Fryent Country Park Story – Part 5
Paul Kennedy has brought to my attention a Pilgrims Way update by local historian Philip Grant, on the Wembley Matters blog. It’s a must for all prefab old boys and girls. Click here to read this interesting post, the latest episode in the Fryent Country Park story.
Some key quotes which certainly chime with my memories:
“Paul remembered the woods and fields as ‘a child’s paradise to play in’, and not just in summer. ‘When it snowed we’d sledge at great speed down a very long steep hill next to Barn Hill pond, stopping only when the barbed wire fence of the cow’s field at the very bottom loomed into sight.” (By the way, I once fell through winter ice on Barn Hill pond. Lesson learned.)
“One of my best sources for what the area was like in the 1950s and 1960s are the memories of children who grew up on the Pilgrims Way estate, collected as part of a “Prefabs Project” ten years ago. Maureen said: ‘it was an amazing place in which to spend the long summer hours of our childhood. A huge area of rolling hills, trees, woods and fields. Many of the fields with cows in them. At the top of Barn Hill there was a pond that was the focal point, which as a child l thought was massive. Wally me and the other kids would spend hours fishing in this pond for ‘red throats’ and other tiddlers using a jam jar with string tied around the top.’ Sheila’s summer days included: ‘just playing in the fields, making endless daisy chains, looking for grass hoppers, climbing trees, walking amongst the cows, never feeling unsafe only popping home for a slice of bread and jam then out again.”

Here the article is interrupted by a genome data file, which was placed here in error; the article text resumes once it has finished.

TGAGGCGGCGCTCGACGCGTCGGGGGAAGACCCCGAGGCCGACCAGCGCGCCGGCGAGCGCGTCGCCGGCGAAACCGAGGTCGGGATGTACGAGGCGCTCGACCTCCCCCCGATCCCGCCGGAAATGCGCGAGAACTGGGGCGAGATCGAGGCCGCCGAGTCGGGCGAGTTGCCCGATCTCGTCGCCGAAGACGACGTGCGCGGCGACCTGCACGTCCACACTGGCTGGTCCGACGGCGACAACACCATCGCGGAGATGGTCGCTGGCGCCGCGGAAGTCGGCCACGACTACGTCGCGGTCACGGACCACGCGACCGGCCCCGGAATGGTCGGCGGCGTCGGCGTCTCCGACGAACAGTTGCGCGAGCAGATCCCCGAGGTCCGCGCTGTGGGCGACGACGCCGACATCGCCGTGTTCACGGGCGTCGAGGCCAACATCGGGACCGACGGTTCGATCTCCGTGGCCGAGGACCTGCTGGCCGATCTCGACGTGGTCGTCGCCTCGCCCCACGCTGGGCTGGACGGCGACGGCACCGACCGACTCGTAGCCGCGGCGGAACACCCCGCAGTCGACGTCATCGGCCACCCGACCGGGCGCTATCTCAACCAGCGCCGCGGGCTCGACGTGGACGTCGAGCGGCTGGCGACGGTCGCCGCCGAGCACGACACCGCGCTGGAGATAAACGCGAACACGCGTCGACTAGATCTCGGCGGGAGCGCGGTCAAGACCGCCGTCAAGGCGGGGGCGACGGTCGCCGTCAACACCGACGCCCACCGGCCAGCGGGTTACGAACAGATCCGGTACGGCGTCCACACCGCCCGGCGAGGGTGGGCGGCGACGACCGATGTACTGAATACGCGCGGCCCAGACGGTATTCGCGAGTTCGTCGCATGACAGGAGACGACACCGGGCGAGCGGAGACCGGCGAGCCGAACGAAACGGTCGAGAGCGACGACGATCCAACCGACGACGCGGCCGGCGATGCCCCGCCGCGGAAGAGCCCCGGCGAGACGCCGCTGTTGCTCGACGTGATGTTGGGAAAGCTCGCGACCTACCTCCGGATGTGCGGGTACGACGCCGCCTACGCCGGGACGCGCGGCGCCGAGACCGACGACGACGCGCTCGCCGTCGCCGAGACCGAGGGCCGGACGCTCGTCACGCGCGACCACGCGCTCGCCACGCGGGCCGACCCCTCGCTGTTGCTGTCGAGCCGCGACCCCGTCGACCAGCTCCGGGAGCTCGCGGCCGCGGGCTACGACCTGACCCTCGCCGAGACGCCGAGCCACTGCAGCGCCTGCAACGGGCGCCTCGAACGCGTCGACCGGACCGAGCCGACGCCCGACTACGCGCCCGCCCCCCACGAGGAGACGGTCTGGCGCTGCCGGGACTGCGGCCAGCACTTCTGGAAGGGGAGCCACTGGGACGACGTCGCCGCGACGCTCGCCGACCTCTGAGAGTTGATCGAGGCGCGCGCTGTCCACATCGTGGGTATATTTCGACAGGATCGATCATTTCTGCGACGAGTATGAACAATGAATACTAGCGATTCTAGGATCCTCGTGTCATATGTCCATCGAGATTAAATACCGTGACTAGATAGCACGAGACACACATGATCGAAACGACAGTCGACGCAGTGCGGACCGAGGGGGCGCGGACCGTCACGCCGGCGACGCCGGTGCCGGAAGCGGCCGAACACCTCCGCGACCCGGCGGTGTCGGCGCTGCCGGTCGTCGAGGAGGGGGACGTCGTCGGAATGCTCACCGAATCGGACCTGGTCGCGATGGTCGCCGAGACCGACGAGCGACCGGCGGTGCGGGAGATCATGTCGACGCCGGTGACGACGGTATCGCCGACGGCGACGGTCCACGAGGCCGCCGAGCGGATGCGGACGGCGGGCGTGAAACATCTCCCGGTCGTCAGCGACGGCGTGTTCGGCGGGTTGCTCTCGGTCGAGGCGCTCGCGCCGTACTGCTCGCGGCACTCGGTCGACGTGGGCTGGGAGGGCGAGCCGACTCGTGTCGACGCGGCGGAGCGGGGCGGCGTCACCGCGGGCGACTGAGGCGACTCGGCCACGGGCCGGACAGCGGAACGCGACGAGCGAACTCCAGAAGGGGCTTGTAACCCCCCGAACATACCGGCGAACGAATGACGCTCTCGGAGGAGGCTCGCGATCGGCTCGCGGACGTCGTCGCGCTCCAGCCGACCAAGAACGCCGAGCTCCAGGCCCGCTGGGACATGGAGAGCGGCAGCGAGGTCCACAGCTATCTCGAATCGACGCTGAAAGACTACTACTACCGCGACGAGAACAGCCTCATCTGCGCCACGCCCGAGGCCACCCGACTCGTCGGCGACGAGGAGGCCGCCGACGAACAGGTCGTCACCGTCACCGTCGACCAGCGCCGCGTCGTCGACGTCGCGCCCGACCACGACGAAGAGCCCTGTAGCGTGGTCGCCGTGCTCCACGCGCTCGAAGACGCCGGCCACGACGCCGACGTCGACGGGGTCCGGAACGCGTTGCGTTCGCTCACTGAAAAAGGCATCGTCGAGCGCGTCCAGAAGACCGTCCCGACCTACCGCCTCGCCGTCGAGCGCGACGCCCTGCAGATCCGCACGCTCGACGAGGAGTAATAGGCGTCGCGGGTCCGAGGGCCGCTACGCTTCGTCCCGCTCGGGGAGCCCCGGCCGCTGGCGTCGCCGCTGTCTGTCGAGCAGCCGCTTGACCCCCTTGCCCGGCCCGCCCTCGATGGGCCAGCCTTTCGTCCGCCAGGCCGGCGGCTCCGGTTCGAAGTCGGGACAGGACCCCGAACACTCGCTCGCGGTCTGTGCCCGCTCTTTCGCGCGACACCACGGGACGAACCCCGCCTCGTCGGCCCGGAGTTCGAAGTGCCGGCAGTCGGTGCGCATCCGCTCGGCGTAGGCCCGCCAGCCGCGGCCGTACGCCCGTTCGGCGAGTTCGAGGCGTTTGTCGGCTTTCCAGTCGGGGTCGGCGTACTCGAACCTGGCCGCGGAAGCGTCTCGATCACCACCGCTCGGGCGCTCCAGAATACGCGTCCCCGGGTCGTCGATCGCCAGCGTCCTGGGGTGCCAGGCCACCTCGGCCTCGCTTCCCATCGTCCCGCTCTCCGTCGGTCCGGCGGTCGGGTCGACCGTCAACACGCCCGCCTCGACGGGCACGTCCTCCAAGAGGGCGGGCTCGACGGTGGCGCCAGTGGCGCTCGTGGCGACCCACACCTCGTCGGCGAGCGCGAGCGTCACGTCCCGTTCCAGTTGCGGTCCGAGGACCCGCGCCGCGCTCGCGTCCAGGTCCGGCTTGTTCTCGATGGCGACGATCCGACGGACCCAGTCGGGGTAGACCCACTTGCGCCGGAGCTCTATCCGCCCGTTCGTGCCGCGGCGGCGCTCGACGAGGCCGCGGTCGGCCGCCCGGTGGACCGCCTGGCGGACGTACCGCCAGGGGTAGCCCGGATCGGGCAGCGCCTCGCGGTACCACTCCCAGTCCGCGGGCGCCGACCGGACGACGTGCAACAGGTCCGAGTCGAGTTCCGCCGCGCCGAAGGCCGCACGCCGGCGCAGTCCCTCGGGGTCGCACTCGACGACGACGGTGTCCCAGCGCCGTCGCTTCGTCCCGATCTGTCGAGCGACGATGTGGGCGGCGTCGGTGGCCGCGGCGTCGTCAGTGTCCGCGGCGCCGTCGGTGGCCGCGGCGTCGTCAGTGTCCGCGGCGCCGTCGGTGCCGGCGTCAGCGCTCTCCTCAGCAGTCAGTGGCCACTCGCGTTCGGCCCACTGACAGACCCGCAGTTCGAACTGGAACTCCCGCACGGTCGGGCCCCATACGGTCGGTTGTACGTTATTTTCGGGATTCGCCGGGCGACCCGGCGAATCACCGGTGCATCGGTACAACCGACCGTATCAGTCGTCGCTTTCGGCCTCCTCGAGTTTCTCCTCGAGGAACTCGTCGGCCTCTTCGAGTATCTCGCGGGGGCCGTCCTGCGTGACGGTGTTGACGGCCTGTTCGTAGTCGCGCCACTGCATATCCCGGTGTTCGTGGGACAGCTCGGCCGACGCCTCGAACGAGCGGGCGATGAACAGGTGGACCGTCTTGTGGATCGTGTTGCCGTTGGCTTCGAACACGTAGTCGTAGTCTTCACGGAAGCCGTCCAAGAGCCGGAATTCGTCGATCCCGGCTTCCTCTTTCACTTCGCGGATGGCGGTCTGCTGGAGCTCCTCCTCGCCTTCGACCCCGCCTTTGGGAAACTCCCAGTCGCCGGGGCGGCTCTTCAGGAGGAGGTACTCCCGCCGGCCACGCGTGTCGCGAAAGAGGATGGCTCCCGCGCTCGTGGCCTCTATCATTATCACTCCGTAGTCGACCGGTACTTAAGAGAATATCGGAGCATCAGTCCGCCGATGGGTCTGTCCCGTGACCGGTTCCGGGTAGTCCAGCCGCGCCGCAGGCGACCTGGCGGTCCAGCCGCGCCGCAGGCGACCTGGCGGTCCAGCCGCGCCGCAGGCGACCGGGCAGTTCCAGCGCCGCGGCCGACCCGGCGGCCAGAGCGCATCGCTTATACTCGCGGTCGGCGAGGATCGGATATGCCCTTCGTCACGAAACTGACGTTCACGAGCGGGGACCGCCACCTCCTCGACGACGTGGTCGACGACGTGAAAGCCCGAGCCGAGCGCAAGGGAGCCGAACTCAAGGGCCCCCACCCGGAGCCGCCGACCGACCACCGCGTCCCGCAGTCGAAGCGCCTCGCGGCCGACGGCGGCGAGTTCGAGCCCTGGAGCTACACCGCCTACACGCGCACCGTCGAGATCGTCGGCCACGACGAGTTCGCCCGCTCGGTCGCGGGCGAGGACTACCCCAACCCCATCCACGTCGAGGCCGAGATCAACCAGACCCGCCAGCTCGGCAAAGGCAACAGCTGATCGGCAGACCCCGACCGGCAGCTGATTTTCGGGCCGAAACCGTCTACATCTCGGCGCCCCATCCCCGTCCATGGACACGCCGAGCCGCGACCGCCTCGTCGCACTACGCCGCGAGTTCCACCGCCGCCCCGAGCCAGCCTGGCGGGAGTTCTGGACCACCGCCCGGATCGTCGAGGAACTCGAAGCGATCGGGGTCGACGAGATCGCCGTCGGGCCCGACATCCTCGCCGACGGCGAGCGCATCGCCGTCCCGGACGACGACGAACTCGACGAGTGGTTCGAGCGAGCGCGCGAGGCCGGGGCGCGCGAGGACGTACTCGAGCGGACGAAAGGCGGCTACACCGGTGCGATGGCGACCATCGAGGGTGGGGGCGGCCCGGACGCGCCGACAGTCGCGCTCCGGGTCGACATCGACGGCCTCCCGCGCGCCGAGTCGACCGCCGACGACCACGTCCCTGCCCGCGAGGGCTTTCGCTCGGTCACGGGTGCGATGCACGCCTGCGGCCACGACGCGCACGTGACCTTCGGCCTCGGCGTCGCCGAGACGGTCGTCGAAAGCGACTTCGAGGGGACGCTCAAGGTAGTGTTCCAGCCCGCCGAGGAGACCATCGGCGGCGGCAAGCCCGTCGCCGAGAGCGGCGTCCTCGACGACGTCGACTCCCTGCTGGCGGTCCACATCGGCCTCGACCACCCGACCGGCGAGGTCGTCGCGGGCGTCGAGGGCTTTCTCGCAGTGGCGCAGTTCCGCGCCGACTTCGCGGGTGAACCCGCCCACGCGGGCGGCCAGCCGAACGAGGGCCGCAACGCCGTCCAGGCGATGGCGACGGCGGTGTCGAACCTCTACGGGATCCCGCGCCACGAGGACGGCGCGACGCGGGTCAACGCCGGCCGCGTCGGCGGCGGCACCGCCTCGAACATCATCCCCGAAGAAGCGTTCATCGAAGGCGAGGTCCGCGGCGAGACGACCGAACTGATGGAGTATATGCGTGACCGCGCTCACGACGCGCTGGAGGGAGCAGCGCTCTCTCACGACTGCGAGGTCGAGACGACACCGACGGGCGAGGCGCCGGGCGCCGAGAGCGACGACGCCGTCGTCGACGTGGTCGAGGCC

Something I didn’t know, but often wondered about: “All of the new homes were occupied by July 1948, and the Council had named the estate Pilgrims Way. This was because the ancient footpath (“Eldestrete”), which ran across it, was thought to have been used by pilgrims visiting the shrine of Our Lady of Willesdon, in the late 15th and early 16th centuries.”
Many thanks Paul.